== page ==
What’s really striking, and endearing, about ‘Flower Boy’, however, is its emotional honesty. Prior to this record Tyler, The Creator has made his name as a shock value act in a similar vein to someone like Eminem; yes he could be contemplative at times but for the most part, his M.O. has been to offend and discomfort with material that is frequently unapologetically crass and obnoxious. On this latest album, however, the Edgelord act has been dropped almost completely. The Tyler, The Creator that we hear here is thoughtful, introspective and sincere. The music (with the exceptions of ‘Who Dat Boy’ and ‘I Ain’t Got Time!’, both of which are quality bangers that provide a welcome burst of energy) is mellow and low-key and the lyrics aim not for controversy but for genuine self-expression.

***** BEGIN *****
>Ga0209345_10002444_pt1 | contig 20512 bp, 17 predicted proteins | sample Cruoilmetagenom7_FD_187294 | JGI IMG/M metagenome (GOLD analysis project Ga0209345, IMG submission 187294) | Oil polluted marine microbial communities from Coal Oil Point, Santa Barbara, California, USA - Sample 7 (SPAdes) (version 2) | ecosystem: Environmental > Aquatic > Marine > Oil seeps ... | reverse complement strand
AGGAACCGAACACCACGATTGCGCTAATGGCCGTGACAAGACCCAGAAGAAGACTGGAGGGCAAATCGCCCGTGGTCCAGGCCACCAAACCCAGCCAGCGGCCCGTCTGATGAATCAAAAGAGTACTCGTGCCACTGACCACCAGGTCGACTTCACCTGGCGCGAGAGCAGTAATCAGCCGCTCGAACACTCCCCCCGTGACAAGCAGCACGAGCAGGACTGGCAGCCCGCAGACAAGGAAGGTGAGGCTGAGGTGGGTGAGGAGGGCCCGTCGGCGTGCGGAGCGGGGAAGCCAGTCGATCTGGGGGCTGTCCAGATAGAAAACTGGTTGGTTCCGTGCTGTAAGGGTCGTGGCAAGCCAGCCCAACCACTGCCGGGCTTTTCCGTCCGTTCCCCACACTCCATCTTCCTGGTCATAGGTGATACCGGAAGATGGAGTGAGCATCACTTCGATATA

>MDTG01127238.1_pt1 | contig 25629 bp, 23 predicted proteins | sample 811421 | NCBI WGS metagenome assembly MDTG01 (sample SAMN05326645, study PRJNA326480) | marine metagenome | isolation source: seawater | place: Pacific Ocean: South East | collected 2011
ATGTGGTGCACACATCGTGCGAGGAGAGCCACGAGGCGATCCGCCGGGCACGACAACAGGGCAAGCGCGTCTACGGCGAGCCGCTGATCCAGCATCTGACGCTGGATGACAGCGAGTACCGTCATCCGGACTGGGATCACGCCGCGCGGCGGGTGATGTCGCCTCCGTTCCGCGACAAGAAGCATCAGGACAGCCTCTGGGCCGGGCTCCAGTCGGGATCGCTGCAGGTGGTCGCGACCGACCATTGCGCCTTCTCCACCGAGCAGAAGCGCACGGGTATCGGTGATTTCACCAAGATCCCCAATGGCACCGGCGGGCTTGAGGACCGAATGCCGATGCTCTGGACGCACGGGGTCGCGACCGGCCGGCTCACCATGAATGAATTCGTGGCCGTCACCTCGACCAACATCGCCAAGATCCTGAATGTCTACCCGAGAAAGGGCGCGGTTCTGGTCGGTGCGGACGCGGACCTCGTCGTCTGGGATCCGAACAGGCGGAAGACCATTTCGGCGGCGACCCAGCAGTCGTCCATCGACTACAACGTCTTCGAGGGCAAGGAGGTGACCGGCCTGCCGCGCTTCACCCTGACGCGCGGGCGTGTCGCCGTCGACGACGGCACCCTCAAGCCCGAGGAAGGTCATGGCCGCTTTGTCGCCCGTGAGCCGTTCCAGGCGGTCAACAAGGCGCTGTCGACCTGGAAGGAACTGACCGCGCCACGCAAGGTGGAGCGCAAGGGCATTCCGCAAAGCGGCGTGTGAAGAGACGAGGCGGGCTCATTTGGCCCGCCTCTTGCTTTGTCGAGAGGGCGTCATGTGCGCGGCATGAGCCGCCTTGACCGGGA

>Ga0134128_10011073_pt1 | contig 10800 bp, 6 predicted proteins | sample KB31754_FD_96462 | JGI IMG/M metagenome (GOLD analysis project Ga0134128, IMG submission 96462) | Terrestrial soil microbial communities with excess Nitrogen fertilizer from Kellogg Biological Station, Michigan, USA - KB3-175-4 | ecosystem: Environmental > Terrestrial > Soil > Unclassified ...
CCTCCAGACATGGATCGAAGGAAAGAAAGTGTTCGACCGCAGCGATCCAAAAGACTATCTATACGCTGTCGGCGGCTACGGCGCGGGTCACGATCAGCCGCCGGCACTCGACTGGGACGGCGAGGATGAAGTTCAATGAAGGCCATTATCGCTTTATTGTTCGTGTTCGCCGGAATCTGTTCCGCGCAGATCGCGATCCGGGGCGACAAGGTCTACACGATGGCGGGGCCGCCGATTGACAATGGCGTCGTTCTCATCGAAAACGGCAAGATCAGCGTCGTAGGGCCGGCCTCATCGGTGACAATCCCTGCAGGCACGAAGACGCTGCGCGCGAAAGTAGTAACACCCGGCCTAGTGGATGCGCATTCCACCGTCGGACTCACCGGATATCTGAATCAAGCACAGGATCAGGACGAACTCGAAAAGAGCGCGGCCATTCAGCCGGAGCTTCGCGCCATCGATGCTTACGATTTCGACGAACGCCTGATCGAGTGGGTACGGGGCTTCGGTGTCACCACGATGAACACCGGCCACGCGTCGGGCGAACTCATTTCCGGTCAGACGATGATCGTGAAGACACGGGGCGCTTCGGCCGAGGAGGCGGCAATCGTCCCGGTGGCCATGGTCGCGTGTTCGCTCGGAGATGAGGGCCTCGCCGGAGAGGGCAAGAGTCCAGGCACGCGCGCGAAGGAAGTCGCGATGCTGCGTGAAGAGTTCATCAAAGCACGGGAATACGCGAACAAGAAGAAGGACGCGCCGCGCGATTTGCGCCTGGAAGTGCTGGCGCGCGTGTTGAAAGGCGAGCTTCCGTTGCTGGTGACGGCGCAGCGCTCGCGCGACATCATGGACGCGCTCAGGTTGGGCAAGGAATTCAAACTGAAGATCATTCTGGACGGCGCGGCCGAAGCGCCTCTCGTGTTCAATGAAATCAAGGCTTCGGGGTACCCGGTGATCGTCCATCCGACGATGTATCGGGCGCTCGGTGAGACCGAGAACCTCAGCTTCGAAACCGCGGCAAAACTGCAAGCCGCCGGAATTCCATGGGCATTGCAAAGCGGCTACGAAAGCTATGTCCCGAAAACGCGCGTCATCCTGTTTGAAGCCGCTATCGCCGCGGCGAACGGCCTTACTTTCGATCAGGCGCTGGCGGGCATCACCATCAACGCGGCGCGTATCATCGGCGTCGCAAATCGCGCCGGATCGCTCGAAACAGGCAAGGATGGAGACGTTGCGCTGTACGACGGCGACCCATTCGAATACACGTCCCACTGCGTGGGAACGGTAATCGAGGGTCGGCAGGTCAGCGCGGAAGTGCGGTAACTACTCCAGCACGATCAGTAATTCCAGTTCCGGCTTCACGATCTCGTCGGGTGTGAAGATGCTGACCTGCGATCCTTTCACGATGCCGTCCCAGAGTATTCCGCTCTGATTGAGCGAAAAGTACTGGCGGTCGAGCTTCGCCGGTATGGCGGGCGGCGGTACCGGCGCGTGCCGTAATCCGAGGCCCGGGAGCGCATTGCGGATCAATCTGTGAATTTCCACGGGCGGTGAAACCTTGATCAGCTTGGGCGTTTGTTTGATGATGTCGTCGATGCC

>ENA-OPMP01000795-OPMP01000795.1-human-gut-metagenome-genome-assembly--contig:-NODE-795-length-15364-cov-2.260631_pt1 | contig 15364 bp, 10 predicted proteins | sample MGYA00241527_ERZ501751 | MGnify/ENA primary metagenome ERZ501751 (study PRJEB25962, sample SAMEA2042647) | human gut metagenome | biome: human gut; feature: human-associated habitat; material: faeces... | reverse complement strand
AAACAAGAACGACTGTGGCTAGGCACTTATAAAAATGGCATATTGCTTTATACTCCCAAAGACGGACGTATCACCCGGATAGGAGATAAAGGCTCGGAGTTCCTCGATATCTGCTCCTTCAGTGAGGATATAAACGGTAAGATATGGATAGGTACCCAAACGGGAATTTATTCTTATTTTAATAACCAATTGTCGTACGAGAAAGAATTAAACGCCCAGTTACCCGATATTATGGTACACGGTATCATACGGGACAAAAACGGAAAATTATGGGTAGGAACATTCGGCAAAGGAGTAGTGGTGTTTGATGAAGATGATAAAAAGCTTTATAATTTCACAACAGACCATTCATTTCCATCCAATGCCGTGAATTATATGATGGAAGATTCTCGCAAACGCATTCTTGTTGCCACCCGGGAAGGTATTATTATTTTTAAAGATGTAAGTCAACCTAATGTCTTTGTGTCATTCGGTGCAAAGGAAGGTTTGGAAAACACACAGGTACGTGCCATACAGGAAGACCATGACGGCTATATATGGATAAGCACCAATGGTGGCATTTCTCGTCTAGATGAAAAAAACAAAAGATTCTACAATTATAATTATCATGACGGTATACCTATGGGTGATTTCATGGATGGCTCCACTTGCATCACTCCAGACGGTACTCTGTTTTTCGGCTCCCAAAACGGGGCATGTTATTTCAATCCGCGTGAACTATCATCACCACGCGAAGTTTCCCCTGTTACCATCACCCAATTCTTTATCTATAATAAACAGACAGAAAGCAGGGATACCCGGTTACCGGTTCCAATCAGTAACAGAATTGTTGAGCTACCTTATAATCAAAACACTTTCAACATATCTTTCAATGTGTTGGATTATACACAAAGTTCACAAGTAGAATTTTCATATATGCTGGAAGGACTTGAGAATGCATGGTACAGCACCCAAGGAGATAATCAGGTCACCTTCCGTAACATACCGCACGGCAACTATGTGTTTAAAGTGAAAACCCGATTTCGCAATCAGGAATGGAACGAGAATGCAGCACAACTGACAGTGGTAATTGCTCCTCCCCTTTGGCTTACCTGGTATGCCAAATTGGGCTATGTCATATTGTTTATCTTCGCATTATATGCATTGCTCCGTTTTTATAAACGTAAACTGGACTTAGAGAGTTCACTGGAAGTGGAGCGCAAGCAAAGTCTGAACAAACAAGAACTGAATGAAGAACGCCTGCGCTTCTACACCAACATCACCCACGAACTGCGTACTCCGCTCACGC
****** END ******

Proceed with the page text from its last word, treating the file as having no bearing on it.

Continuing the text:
There lies at the heart of ‘Flower Boy’ a deep sense of longing, a yearning for companionship which is expressed with pathos and maturity. This, of course, includes romantic longing, as seen on the heartrendingly beautiful ‘See You Again’ or ‘Glitter’, a jubilant confession of love that sounds like the audio equivalent of Tyler standing in your yard with a boombox and a bouquet of flowers. Tyler’s longing, however, is not limited to crushes, as he also explores other less giddy and more complicated emotions. Tyler has recently come out, and his longing to openly express his sexuality permeates the record. This can be seen in its title – ‘Flower Boy’, an allegory of sorts for Tyler’s queer identity, or in the many ways that nature is used as a metaphor for his sexuality, and his suppression of it, throughout. On ‘Foreword’, for example, he muses “See I was never into the beaches and all the sands / See I was in the woods with flowers, rainbows and posies falling out of my pocket”.